So essentially, for the past few weeks, I was following my own advice.
Now, that doesn’t mean this blog is expendable or that my readers are less important than paying clients. Please hear me: I am dedicated to this blog and to all of you who take the time to visit, read, and respond. Fact.
I’ve simply come to grips with the reality that if my days are getting busier – and they are, which is a good thing (actually a fabulous thing, given the past year) – then my organizational methods need to scale with my increased activities.
When I started this blog almost a year ago, it was right after I’d been through a Covid-related RIF at my job. It was at the start of the pandemic, and lots of people were getting laid off, which meant finding another job was going to be difficult. I needed a reason to get out of bed, a task to focus on, a diversion from the scary headlines.
Last Friday (April 9) was my baptism birthday. That day would end up affecting every other day of my life, though I didn’t know it at the time because I was 3½. Being baptized into the Christian Faith and in the Lutheran Church has done more to shape my world view — how I relate to others, how I understand myself, how deeply instilled in me is the need we all have for mercy and forgiveness — than any other event.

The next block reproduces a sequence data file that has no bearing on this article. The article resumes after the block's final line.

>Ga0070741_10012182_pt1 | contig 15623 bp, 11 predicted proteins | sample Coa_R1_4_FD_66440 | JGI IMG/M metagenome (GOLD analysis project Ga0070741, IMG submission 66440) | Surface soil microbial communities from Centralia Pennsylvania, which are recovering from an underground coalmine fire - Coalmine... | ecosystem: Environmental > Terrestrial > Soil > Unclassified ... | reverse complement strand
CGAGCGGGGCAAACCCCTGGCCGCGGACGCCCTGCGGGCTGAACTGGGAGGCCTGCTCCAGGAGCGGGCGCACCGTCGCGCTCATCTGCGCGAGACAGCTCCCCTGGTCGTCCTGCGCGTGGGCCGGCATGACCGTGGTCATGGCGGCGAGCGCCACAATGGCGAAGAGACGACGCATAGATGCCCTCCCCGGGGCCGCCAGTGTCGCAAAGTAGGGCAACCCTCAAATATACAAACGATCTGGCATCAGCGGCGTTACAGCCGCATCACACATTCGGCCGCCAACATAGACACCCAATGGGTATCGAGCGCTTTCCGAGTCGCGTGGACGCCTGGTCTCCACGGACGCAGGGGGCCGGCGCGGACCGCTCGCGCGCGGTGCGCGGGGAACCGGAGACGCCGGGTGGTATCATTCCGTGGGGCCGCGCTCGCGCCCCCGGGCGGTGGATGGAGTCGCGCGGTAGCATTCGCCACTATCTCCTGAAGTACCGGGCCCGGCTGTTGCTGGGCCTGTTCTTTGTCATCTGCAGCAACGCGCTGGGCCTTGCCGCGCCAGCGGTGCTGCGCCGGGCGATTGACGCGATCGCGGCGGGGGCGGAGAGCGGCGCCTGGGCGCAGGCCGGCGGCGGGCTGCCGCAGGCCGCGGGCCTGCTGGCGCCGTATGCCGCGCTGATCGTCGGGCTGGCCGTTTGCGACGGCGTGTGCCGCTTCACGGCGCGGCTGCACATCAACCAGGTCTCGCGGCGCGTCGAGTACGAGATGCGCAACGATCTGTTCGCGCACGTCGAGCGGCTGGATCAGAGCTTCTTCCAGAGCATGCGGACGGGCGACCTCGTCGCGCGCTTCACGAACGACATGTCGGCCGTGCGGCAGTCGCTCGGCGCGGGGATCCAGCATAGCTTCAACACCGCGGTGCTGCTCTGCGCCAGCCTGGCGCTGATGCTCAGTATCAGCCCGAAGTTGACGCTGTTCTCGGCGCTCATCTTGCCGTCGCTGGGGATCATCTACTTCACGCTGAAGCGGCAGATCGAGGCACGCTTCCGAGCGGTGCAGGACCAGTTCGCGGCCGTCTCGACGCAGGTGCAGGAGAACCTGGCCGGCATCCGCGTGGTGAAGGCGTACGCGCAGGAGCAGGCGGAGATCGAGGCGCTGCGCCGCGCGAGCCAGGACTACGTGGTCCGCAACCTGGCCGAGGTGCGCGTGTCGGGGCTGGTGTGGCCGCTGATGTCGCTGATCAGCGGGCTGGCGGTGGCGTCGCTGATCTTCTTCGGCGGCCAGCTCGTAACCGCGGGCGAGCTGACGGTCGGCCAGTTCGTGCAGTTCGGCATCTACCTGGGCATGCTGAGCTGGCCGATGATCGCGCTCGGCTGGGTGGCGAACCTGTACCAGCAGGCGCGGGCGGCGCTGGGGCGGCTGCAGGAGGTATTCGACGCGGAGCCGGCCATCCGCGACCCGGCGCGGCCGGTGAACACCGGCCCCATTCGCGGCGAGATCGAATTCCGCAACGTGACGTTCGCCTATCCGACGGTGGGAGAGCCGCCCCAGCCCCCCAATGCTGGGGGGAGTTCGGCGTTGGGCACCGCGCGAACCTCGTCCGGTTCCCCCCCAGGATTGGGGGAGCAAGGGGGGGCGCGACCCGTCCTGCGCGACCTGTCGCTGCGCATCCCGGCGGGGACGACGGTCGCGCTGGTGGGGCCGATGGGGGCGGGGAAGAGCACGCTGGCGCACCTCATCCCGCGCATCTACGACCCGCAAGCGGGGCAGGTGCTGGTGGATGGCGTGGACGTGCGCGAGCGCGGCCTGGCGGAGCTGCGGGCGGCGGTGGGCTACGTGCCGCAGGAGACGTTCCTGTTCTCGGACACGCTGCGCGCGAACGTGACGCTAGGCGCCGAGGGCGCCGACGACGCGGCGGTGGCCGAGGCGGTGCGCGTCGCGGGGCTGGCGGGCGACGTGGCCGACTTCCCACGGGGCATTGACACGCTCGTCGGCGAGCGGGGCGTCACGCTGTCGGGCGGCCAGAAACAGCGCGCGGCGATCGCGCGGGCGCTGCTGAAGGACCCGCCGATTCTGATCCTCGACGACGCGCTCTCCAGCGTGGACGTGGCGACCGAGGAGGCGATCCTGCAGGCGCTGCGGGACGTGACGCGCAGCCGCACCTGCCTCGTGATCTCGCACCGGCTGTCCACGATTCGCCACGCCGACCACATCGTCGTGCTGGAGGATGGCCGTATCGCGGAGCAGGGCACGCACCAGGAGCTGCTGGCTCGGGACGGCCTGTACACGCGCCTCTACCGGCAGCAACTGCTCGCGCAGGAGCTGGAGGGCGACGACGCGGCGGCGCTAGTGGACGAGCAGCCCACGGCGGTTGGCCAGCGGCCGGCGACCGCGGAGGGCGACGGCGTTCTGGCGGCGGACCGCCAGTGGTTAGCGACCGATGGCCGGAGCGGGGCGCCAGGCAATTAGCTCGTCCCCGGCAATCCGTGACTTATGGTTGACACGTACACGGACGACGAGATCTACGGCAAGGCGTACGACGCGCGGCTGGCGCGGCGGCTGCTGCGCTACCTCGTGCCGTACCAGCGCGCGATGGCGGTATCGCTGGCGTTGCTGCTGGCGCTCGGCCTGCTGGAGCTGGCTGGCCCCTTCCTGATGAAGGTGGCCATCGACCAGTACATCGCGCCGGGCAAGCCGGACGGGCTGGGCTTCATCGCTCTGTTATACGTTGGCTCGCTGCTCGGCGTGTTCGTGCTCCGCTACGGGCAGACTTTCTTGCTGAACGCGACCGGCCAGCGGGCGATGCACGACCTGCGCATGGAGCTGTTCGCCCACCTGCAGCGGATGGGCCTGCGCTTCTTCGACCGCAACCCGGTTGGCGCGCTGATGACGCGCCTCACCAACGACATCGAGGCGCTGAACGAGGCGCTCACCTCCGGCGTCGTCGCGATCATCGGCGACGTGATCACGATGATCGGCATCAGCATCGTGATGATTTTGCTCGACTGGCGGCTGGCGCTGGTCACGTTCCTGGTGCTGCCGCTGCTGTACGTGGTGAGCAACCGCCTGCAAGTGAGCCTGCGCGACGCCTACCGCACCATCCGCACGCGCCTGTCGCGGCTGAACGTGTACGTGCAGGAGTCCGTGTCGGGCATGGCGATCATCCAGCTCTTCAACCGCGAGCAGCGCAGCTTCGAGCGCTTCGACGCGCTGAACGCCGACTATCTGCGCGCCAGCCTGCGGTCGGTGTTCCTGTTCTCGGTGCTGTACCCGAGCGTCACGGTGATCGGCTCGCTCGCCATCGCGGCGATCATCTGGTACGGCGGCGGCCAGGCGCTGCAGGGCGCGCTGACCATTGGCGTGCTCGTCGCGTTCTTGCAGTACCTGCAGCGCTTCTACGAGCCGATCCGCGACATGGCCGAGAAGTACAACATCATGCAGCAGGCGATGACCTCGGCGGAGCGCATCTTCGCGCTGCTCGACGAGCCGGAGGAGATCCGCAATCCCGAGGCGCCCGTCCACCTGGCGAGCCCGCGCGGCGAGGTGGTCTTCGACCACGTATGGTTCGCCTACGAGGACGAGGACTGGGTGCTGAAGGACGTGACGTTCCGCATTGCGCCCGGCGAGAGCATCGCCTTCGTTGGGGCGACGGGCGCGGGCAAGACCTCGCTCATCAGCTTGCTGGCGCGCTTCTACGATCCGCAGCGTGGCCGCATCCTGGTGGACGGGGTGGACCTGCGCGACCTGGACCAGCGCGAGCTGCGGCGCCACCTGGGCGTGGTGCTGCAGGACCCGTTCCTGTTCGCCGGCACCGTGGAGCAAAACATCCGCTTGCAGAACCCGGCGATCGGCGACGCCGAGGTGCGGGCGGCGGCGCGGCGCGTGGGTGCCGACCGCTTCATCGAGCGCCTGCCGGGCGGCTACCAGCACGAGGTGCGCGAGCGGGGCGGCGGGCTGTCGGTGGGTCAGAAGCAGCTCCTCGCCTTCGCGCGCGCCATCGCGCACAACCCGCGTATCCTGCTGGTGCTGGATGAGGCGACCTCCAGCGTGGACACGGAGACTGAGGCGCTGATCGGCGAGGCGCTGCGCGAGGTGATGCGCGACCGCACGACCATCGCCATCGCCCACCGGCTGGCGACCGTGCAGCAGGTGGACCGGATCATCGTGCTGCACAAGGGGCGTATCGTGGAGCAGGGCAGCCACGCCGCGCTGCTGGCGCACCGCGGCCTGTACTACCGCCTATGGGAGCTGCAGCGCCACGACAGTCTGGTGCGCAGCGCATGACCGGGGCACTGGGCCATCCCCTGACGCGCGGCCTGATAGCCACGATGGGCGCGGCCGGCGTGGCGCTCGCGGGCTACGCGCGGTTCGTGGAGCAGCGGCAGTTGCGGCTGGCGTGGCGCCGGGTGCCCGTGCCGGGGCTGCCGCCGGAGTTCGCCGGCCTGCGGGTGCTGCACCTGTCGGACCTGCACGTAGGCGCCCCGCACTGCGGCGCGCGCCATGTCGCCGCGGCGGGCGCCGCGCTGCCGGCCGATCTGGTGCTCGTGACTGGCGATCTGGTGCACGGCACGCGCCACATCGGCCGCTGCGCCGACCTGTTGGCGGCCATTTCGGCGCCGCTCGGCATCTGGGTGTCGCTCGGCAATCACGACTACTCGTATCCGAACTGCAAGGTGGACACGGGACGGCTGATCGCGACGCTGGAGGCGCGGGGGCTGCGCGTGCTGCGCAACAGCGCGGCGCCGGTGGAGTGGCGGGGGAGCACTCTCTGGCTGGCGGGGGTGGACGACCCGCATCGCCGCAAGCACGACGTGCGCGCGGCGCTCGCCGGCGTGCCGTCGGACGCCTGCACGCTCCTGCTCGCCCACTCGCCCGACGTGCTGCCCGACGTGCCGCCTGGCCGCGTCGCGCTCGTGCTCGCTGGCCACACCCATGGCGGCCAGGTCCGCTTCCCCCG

Here’s a photo of me that day at the church — along with my older sister and younger brother who were baptized at the same time.
I’m the one in front, holding my Bible. With us are my grandfather (standing behind me), my grandmother (holding my brother), and my mother (on the far right, with a fabulous hat). My dad was overseas at the time.
The image is blurry, but I’m glad it was taken.
The set of circumstances that led to my baptism (full insights on that will be a post for another day) are interesting, one of those things where you can see God’s thumbprint all over it. I don’t think I’m unusual in this respect — God is interested in all of our journeys — but the fact is that my coming to be baptized represents one huge cosmic connect-the-dots of God’s design. And I mull over this quite often. More so the older I get.
Last Friday is also the commemoration date for Dietrich Bonhoeffer, one of my heroes. For many years, I wasn’t aware that I was baptized on the date of his death, and I’m positive that it wasn’t planned that way. But I like that this is my baptism date. It adds a layer to my reflections.
Here’s an image of him, along with one of his quotes, which I like to meditate on.